(b) Vidduy, 'confession.'  The second  step in reaching a state of repentance is to confess one's sins.  The sinner manifests his grief and sorrow over his deplorable way of life when he proclaims:  'I have sinned.'
(c) Kabbalah le-Haba, 'resolution.'  It is not sufficient for man to proclaim his wrongdoing and transgression.  What is even more important is that he must realize and resolve, without any mental reservations, that he will not revert to his errant ways."

READING #5

"Before leaving for the Synagogue both men and women attire themselves in white garments.  There are two reasons for this custom:
(a) White is the color of the attire of angels.  On Yom Kippur, when the Jew observes a day free of sin, he is compared to the angels.
(b) The white clothes worn by women and the kittels worn by men should remind us of the shrouds in which the dead are laid to rest.  This should stir us to even greater efforts in prayer and repentance," pg. 200 of The Minhagim by Abraham Chill

READING #6

"That [hattat] sacrifices purify the sanctums on behalf of persons reveals the human factor in the dynamics of the sacrifice:  it is people who cause the impurity in the sanctuary; that is, when they sin or suffer severe impurity, the sanctuary is soiled.  People do not have to be in the sanctuary area for this pollution to occur; it occurs aerially.  This pollution follows a graded scheme according to the gravity of the impure situation.  The more severe the sin or impure situation, the more extensively the sanctuary is polluted.  Permissive tolerance of severe impurities and inadvertent sins committed by individuals pollute only the outer altar (cf. Lev 4:2-35).  Sins by the community in concert or by the high priest pollute the incense altar and the shrine (4:2-21).  Intentional sins and presumably other unrectified sins and impurities pollute the adytum and the [kapporet] and implicitly the ark.  This is evidenced by the term [pisehem] 'their crimes' in Lev 16:16a, which seems to refer to brazen, deliberate sins (cf. Num 15:30-31) and which, together with impurities, is the express evil removed from the adytum.  In view of this scheme of pollution, the purpose of the Day of Atonement ritual becomes lucid:  while throughout the year the impurity of individual or community sins may be purged as they arise (Leviticus 4), once a year a special rite must be performed that cleanses the sanctuary of impurity from deliberate sins and from any other lingering impurity not yet rectified.  The implication following from this is that were the sanctuary left sullied by these impurities, God's presence, which manifests itself in the tent, could not dwell there and would leave (cf. Ezekiel 8-11)," (Anchor Bible Dictionary)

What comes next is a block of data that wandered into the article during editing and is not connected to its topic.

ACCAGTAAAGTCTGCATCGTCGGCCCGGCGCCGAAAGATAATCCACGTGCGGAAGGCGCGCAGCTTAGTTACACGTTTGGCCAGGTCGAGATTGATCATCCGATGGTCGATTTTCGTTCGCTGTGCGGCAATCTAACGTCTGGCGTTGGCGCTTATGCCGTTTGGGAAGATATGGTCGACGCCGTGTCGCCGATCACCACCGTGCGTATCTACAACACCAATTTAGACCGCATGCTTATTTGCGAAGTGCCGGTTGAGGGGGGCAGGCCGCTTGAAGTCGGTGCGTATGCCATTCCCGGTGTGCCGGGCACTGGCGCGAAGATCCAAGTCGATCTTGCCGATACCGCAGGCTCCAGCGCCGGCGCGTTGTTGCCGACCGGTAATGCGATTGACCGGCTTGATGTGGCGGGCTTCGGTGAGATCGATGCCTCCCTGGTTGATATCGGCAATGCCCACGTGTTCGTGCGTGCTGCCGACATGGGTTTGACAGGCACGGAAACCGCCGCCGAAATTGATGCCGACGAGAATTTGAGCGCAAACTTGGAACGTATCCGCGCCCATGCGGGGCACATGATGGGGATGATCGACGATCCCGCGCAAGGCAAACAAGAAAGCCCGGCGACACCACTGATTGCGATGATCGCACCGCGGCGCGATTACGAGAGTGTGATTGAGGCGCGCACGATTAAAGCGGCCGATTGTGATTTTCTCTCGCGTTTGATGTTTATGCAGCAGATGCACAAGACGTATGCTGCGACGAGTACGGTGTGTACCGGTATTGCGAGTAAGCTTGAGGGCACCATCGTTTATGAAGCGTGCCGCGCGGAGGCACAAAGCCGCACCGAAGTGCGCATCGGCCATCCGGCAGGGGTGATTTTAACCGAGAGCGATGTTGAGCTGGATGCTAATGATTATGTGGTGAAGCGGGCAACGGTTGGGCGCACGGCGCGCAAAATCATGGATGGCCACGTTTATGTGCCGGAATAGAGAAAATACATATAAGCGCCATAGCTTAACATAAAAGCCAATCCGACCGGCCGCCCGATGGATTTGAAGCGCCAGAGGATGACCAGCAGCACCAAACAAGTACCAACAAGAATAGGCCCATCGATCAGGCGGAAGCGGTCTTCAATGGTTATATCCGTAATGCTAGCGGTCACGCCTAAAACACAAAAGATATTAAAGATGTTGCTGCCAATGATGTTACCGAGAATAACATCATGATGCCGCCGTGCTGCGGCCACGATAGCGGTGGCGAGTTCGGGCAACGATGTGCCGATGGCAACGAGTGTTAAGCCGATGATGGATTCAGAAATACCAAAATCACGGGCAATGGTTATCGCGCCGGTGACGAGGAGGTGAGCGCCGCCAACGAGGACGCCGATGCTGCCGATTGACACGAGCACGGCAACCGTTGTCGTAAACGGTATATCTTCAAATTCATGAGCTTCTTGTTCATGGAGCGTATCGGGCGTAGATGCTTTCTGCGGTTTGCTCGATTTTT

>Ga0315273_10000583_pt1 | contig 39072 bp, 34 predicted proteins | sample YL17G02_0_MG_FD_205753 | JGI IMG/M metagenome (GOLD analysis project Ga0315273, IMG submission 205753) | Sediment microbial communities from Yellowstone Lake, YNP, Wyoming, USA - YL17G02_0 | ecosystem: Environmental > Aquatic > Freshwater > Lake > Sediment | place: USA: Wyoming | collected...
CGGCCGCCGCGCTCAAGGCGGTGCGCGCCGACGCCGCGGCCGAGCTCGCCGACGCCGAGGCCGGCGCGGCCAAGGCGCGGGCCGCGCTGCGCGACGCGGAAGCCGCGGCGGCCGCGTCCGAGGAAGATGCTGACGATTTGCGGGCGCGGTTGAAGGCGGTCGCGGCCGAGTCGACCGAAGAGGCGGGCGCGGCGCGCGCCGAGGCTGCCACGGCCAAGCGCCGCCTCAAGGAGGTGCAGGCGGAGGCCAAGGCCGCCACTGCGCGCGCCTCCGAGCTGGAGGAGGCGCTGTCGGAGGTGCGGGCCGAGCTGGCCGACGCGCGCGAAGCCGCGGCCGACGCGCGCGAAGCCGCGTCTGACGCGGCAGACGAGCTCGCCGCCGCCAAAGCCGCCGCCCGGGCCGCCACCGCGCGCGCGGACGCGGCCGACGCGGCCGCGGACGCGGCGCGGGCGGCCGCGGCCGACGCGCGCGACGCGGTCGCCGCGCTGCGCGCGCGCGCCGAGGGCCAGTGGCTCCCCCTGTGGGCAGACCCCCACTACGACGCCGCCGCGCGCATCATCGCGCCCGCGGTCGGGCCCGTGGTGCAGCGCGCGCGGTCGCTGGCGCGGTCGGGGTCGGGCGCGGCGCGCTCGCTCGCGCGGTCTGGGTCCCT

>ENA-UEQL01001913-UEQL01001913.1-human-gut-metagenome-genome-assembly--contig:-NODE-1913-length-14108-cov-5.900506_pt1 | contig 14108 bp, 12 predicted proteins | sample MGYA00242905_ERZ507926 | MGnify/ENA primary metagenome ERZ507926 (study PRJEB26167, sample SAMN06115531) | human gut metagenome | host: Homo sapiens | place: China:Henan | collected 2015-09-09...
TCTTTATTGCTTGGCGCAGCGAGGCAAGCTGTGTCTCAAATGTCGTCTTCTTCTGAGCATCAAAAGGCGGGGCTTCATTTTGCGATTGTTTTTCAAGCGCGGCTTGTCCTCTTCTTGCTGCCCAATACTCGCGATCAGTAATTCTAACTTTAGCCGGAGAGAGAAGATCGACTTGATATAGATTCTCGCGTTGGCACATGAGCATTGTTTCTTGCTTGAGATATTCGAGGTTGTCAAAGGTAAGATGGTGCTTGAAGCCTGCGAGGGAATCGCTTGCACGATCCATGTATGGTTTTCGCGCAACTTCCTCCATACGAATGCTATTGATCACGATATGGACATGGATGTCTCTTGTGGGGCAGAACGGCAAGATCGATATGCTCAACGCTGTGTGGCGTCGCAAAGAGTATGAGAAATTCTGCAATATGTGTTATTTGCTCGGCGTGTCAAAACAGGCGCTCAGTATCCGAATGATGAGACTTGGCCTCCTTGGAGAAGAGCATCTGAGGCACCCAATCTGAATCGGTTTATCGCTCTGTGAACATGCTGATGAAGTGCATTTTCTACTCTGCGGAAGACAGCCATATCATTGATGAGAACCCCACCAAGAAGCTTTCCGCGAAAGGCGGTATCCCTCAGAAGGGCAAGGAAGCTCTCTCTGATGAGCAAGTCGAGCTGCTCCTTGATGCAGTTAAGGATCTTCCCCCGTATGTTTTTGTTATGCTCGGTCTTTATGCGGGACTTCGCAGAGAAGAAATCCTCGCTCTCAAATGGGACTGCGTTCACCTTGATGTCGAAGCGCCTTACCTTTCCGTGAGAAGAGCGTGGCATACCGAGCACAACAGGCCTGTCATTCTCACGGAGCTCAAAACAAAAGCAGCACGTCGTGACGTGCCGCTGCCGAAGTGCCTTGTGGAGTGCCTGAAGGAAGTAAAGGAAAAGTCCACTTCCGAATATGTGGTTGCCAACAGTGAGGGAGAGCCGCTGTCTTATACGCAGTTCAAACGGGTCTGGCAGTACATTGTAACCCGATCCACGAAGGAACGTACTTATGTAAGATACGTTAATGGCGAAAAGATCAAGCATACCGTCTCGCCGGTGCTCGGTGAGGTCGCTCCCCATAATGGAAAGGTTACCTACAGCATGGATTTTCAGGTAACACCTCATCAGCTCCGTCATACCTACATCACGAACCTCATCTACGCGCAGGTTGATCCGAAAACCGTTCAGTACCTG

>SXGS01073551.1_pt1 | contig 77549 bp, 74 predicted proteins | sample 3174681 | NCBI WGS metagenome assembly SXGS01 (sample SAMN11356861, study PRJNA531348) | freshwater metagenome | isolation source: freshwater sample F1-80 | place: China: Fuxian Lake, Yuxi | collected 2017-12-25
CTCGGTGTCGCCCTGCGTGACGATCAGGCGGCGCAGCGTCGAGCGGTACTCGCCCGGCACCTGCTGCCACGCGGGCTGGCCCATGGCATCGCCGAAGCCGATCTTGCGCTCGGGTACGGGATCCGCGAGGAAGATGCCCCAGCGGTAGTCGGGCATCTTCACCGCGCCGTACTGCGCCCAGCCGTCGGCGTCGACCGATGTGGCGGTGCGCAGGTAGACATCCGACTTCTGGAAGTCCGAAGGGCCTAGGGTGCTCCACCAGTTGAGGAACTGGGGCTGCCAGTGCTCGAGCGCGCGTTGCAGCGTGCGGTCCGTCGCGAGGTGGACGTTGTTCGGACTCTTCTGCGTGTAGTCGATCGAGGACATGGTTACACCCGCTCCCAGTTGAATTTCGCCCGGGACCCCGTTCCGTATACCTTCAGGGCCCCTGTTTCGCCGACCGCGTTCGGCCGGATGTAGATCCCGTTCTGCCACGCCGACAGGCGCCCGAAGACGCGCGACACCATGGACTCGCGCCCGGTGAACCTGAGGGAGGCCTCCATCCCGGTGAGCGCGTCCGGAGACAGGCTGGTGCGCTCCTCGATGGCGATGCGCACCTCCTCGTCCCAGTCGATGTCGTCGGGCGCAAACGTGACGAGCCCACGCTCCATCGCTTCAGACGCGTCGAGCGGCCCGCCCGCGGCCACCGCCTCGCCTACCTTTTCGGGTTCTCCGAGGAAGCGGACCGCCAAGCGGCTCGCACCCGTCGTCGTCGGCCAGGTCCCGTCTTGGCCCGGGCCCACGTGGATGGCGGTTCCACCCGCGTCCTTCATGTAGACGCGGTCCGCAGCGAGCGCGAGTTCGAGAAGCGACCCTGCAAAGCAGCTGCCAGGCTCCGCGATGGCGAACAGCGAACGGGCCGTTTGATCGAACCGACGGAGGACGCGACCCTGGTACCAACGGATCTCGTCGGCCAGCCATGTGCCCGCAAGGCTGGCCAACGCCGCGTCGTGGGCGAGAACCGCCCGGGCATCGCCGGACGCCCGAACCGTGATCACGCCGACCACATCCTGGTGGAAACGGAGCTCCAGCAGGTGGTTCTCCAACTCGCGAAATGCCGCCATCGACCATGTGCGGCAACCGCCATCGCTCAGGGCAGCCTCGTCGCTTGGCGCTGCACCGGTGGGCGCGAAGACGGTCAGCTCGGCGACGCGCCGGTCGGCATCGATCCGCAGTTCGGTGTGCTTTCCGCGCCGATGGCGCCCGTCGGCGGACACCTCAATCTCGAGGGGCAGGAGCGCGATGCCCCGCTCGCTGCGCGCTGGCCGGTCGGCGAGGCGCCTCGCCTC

"...The Scapegoat Rite.  At the beginning of the rite two goats brought by the people were distinguished by lot, one for the Lord and one for Azazel, an attenuated demonic figure living in the wilderness perhaps representing in the present text more a geographical locale than an active supernatural figure...The goat designated for the Lord is offered as a [hattat] sacrifice...the one designated for Azazel is the scapegoat, which bears the people's sins to the wilderness to Azazel....Carrying sins to the wilderness removes the cause of impurity [from the sanctuary] to an innocuous locale," (Anchor Bible Dictionary).